• Jennifer Jewell

WELCOMING DORMANCY & SABBATICAL with DEVORAH BROUS


FOODSCAPING - with Brie Arthur. Photo courtesy of Brie Arthur, all rights reserved.

Winter in the Northern Hemisphere is a time of dormancy for the plant and animal kingdoms alike. While it may look very still and quiet, it is in fact a period of unseen activity worth looking at and learning from – for perspective and possibilities. In our final offering for your garden based preparations for the Winter Solstice officially occurring on December 21st at 8 am Pacific Time.


The Solstice is not just a date and time, but a turning and inflection point in our annual cycle of growth. In honor of that cycle, and its periods of rest – daily, weekly, annually, and throughout cycles of years, we’re joined this week in conversation with farmer, gardener and community advocate, Devorah Brous – with whom we explore the importance of rest, dormancy and sabbatical as a way to refuel, to rethink, and to rejuvenate in all health and creativity for our work and cycles ahead.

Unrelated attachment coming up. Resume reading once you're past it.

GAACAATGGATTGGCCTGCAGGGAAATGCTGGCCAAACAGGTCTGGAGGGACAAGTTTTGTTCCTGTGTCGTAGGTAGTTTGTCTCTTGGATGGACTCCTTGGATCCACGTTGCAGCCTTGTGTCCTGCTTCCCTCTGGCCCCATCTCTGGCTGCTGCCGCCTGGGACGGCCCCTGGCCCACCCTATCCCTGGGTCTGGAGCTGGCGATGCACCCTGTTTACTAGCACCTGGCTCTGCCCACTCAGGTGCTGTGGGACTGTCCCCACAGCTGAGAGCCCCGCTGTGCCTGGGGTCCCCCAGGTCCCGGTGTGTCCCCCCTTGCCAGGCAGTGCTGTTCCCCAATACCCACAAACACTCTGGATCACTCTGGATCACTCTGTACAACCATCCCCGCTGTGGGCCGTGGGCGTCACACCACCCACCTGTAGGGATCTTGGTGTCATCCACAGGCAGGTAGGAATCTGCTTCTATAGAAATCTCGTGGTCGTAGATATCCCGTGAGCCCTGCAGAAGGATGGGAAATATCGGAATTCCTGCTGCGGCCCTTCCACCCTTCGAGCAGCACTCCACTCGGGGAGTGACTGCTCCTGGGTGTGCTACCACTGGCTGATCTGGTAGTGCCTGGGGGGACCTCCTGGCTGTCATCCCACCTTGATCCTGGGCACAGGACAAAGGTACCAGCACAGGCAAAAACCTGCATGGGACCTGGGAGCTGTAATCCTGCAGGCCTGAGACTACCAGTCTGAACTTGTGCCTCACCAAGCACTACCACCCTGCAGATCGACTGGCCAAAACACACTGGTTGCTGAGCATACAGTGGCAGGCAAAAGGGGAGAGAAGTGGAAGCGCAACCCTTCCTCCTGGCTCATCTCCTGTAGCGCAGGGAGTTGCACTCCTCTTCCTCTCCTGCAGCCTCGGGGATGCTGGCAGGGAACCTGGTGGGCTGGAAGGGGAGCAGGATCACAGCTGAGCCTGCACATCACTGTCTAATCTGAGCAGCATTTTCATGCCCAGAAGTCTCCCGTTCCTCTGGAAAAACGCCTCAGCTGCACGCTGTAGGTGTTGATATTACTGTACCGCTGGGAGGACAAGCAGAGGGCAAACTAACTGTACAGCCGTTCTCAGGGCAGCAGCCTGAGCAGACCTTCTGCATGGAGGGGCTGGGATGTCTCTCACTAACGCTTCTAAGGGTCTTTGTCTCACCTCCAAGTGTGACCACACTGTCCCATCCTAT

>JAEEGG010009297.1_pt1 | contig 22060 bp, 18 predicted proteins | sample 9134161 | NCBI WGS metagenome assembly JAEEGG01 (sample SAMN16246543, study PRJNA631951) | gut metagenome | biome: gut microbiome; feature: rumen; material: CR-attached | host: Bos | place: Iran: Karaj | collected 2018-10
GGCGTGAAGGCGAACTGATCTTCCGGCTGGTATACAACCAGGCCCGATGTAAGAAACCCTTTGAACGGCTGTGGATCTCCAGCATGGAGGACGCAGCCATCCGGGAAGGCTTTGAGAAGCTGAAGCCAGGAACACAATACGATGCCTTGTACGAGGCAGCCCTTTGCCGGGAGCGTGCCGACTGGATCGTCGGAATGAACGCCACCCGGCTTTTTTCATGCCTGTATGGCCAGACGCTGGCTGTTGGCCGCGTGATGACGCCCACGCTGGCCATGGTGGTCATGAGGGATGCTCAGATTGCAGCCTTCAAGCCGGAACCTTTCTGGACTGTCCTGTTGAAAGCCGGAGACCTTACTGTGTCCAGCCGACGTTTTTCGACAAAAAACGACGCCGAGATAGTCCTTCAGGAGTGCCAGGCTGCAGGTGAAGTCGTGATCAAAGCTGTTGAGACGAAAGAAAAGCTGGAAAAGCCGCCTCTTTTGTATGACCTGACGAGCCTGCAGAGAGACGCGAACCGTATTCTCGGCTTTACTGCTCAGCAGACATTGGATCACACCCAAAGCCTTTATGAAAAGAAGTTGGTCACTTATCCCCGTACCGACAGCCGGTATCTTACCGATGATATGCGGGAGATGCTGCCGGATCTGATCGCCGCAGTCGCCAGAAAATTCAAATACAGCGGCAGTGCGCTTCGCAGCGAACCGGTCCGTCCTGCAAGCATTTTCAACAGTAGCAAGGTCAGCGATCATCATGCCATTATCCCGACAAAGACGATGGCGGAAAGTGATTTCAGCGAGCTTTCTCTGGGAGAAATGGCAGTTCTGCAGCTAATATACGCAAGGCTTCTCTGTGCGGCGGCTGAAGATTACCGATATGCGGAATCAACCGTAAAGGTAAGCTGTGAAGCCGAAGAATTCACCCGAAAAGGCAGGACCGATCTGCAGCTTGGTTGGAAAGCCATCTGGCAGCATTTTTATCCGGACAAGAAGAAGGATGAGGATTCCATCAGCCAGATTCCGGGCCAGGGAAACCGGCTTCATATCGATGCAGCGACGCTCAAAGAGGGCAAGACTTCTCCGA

As Devorah writes: For me, “fromsoil2soul” means knowing the patterns of nature, and our own natural patterning, it means unlearning destructive cycles, and crafting new cycles that revere stillness and silence, degeneration to fallow the inner and outer landscapes."


Dev is the founder of FromSoil2Soul, where she studies and guides regeneration on multiple levels. As she writes: "for some this might mean overcoming burnout through ritual, for others it might mean learning to grow food in relationship with nature as we install a water-wise kitchen garden, or an institutional scale compost system.”